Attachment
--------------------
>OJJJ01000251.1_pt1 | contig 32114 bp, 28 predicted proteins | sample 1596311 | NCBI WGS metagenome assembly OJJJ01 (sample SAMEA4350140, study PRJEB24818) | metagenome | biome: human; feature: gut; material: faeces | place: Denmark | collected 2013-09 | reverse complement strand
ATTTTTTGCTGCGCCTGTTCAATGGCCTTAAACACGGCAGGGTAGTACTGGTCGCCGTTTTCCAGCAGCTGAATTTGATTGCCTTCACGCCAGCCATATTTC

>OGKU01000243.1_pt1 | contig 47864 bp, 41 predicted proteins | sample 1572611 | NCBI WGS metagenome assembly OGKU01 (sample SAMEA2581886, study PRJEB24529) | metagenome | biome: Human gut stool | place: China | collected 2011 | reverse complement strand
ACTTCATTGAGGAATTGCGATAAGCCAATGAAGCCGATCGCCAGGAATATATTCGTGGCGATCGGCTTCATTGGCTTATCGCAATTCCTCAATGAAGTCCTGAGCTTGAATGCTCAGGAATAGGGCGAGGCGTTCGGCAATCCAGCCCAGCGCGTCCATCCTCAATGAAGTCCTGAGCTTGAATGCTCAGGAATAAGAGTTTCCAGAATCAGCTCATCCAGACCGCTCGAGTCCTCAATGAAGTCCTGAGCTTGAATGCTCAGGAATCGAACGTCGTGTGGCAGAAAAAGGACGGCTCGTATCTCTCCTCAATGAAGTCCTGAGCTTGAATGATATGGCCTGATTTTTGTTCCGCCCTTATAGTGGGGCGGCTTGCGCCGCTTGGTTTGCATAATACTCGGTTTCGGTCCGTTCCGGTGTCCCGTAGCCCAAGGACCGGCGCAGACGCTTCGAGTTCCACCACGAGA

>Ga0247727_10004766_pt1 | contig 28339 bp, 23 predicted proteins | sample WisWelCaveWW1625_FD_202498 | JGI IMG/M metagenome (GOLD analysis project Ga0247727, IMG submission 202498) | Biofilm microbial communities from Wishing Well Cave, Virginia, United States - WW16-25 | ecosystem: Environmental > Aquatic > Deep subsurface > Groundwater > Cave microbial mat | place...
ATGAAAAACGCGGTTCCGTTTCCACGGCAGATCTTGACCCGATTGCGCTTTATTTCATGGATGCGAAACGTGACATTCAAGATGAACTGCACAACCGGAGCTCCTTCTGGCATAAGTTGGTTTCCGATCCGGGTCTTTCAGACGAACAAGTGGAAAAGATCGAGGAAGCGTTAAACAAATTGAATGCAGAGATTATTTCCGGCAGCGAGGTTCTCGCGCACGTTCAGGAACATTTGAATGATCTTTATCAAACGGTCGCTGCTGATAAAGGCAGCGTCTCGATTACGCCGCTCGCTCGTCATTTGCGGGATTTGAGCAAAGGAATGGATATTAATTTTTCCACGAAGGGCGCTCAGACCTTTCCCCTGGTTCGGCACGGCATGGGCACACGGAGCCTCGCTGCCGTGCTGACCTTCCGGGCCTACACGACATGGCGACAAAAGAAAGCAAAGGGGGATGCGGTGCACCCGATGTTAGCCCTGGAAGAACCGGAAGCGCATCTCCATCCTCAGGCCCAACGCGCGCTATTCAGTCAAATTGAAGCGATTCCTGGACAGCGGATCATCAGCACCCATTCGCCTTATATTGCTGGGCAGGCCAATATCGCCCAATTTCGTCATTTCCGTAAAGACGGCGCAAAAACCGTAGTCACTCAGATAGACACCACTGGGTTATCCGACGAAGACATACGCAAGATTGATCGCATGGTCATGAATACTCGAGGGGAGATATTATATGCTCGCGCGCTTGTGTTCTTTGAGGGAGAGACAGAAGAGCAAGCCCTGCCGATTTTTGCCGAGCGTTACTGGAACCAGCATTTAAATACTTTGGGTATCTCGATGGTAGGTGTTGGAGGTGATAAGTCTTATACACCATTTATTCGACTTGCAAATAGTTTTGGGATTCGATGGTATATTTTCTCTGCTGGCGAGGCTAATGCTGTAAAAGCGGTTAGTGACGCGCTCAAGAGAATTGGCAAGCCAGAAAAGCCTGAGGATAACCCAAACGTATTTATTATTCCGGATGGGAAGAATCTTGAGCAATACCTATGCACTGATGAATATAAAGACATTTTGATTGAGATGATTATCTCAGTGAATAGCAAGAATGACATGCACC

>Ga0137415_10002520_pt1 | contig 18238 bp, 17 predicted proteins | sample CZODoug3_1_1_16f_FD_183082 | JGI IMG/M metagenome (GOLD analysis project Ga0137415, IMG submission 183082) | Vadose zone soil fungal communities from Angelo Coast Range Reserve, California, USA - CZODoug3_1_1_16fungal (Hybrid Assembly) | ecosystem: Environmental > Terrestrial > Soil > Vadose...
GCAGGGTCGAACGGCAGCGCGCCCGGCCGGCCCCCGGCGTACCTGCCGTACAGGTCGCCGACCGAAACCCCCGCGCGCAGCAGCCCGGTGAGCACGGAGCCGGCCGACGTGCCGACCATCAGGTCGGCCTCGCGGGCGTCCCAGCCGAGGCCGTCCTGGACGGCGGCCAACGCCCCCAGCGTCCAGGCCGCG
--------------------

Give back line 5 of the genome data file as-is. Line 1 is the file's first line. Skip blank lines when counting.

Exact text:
>Ga0247727_10004766_pt1 | contig 28339 bp, 23 predicted proteins | sample WisWelCaveWW1625_FD_202498 | JGI IMG/M metagenome (GOLD analysis project Ga0247727, IMG submission 202498) | Biofilm microbial communities from Wishing Well Cave, Virginia, United States - WW16-25 | ecosystem: Environmental > Aquatic > Deep subsurface > Groundwater > Cave microbial mat | place...